About Kathleen A. Kelley

Kathleen Kelley concentrates her practice in litigation matters, including insurance, health care fraud and other complex commercial disputes. She is also a registered certified public accountant.

Assisting national companies with strategies to combat insurance and health care fraud

Kathleen has represented some of the nation's largest insurance companies in complex health care and insurance fraud cases in both federal and state courts across the country, including in cases involving claims for fraud, RICO, conspiracy, and state and federal False Claims Acts. Kathleen also counsels her clients in fraud investigations, including working with insurance companies to identify systemic fraudulent activity and reduce exposure to fraud.

Prior to Katten, Kathleen handled a wide range of federal and state commercial litigation matters, including cases involving alleged fraud, business torts, breach of contract, negligence and tortious interference. She also has experience involving consumer protection class action, shareholder disputes, and breach of non-competition and non-solicitation agreements.

After graduation from the University of Illinois, Kathleen worked for a year at a Big Four accounting firm. While attending law school, she served as an editor of the University of Illinois Law Review. She received CALI Excellence Awards in Real Estate Transactions and Illinois Procedure and Evidence, and the Rickert Award for Excellence in Writing. Kathleen also earned a spot on the Invitational Team and Moot Court Bench for the Frederick Green Moot Court.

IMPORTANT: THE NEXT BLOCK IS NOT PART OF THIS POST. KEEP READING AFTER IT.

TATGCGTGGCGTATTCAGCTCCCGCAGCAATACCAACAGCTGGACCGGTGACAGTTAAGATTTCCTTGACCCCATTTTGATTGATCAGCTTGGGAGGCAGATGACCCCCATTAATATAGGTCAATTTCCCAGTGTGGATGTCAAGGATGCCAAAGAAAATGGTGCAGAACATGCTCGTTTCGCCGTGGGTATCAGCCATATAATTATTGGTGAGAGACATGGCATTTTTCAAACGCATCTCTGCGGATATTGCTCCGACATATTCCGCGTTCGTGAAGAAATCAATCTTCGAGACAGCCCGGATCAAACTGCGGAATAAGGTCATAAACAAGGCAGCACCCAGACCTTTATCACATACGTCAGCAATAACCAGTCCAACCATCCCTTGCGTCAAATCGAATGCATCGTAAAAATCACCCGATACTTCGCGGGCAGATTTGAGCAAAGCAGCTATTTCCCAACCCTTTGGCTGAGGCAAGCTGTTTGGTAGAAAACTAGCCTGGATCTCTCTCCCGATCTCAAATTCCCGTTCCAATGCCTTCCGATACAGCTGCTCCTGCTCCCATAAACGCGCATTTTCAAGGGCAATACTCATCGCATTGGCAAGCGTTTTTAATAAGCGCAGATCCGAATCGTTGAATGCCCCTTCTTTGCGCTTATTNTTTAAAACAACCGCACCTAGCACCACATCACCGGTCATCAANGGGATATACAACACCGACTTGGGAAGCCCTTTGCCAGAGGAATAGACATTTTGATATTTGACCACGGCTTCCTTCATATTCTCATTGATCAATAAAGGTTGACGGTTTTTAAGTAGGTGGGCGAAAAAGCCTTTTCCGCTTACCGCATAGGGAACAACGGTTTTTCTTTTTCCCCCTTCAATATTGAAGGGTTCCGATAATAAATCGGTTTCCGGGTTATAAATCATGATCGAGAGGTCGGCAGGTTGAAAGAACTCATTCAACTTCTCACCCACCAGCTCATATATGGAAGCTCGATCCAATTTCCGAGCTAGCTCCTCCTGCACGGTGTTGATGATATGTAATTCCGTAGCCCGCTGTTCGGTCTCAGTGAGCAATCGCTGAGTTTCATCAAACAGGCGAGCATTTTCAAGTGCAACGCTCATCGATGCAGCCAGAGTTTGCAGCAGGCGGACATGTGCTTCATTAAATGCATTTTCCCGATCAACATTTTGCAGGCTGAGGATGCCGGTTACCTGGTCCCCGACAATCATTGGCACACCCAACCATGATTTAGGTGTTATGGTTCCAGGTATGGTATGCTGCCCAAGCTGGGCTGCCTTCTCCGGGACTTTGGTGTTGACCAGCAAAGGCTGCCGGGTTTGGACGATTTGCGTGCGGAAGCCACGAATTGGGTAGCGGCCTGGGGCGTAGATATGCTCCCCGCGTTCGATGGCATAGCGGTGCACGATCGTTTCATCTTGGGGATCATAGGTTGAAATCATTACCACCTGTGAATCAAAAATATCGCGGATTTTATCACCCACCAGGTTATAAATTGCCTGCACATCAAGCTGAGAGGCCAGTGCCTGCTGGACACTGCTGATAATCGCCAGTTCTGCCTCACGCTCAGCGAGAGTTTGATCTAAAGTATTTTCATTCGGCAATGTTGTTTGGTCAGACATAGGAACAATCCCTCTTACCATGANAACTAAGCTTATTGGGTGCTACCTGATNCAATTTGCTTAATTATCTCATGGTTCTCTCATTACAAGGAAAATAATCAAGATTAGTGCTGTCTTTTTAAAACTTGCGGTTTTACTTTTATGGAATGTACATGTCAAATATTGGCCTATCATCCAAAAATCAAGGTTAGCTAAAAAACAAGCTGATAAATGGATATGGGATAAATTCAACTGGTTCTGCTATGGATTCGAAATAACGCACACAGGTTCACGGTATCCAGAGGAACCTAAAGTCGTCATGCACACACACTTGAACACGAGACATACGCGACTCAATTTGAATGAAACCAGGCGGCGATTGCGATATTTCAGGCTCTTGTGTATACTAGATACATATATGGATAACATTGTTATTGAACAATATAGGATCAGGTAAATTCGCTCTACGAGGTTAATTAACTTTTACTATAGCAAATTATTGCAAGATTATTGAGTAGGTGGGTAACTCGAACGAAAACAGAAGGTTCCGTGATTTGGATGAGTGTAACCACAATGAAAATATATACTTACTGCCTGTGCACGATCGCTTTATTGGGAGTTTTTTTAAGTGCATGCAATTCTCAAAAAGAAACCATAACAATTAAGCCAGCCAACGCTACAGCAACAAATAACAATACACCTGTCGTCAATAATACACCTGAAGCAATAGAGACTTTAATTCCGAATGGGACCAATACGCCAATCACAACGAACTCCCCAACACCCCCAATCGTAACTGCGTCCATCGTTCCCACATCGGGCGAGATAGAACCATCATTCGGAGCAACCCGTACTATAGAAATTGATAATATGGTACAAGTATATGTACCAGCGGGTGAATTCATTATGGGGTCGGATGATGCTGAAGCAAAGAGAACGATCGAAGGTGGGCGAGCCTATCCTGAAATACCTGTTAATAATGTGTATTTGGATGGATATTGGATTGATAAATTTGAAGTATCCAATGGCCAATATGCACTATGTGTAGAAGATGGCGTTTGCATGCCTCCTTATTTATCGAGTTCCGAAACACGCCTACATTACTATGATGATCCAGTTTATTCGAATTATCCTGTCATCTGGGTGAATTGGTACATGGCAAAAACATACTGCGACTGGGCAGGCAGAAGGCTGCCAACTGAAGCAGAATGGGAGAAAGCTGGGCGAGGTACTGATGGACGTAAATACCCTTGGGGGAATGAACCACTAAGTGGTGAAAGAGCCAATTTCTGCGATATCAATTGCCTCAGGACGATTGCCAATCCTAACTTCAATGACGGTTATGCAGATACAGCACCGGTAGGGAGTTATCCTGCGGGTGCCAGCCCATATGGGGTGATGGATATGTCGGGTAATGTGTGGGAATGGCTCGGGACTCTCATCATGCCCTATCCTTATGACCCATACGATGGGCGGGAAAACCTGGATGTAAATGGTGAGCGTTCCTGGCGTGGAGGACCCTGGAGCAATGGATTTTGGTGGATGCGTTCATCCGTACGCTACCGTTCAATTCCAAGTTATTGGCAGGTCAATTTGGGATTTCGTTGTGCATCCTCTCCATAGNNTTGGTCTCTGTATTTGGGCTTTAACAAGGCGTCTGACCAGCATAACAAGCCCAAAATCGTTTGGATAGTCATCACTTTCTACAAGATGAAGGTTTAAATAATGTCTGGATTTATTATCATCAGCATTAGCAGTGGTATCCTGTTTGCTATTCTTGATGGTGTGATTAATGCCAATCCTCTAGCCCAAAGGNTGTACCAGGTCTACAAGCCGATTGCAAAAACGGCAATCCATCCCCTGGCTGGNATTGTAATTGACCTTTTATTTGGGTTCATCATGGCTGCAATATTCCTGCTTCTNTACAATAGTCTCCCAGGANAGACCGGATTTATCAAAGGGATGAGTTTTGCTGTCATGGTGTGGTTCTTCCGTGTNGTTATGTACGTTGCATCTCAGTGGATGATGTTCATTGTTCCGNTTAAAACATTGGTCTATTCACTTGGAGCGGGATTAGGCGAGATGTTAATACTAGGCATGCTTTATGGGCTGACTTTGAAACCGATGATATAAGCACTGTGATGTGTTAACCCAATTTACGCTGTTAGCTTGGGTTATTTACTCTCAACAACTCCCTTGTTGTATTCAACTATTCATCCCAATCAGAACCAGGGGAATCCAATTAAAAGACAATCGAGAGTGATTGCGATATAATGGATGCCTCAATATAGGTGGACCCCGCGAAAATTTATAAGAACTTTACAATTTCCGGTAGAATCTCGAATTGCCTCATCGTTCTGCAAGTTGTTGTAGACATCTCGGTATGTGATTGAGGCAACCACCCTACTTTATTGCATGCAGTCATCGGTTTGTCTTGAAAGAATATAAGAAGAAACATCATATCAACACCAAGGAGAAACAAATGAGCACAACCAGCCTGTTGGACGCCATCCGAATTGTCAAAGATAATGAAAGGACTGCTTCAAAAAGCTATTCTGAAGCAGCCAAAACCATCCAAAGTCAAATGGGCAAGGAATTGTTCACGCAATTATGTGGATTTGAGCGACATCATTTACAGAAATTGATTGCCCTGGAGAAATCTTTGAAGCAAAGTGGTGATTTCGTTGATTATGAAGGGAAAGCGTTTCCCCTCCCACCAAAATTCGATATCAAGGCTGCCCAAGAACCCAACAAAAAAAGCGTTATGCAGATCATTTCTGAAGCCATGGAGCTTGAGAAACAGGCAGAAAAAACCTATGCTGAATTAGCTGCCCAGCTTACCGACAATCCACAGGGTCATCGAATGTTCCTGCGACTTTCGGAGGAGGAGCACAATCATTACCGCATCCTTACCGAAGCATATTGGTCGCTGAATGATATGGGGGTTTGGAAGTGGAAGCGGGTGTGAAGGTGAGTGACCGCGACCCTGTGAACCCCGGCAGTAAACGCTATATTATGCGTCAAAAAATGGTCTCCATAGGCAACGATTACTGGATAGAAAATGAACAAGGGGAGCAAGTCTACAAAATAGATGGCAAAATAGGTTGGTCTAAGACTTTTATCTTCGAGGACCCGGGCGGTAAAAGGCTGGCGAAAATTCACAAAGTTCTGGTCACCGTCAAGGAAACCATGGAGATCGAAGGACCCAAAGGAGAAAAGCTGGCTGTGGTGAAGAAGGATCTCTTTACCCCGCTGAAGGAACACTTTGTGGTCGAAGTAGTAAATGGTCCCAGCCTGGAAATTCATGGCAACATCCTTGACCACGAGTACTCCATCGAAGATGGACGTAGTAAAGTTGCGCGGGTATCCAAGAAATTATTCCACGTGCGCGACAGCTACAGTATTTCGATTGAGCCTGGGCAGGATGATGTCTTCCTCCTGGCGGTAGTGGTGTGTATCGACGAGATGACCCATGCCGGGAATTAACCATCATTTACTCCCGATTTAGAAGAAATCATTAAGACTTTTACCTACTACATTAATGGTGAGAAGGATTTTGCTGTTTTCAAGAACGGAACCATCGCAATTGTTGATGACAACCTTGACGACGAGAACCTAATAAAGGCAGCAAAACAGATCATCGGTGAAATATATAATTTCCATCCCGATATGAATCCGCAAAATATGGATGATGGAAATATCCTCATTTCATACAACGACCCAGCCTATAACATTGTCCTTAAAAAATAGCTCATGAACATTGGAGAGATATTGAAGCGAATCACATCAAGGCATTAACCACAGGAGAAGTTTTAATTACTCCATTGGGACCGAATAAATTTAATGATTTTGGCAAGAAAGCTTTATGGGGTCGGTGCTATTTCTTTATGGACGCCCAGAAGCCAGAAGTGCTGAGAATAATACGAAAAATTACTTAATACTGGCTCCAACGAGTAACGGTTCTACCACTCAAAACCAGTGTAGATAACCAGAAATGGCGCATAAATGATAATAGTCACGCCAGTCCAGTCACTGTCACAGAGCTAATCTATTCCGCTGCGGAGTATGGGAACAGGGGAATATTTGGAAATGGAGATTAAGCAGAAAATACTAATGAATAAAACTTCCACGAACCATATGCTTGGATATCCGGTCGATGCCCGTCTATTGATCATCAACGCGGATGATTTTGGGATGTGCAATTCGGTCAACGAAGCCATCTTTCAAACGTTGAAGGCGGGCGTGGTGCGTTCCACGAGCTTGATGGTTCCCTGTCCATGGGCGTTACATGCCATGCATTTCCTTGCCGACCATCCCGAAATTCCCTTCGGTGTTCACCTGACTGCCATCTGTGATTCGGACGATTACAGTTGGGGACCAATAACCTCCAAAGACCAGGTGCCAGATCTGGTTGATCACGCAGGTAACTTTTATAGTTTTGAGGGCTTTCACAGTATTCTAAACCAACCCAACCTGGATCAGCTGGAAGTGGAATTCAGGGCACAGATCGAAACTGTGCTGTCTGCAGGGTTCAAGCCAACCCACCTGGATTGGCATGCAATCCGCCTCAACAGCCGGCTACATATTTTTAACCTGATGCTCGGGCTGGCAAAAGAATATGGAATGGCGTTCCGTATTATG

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Practice Focus

  • Litigation
  • Insurance and health care fraud litigation
  • Fraud litigation
  • False Claims Act
  • Health care litigation


  • February 1, 2011
    "Thompson v. Gordon: Illinois Supreme Court Rectifies Second District's Imposition of Extra-Contractual Duties and Revisits Rules of Contract Interpretation," IICLE Civil Litigation Flash Points Series
  • February 1, 2010
    "Matejczyk v. City of Chicago: Appellate Court Revisits the Doctrine of Res Judicata and Exceptions to the Claim-Splitting Rule," IICLE Civil Litigation Flash Points Series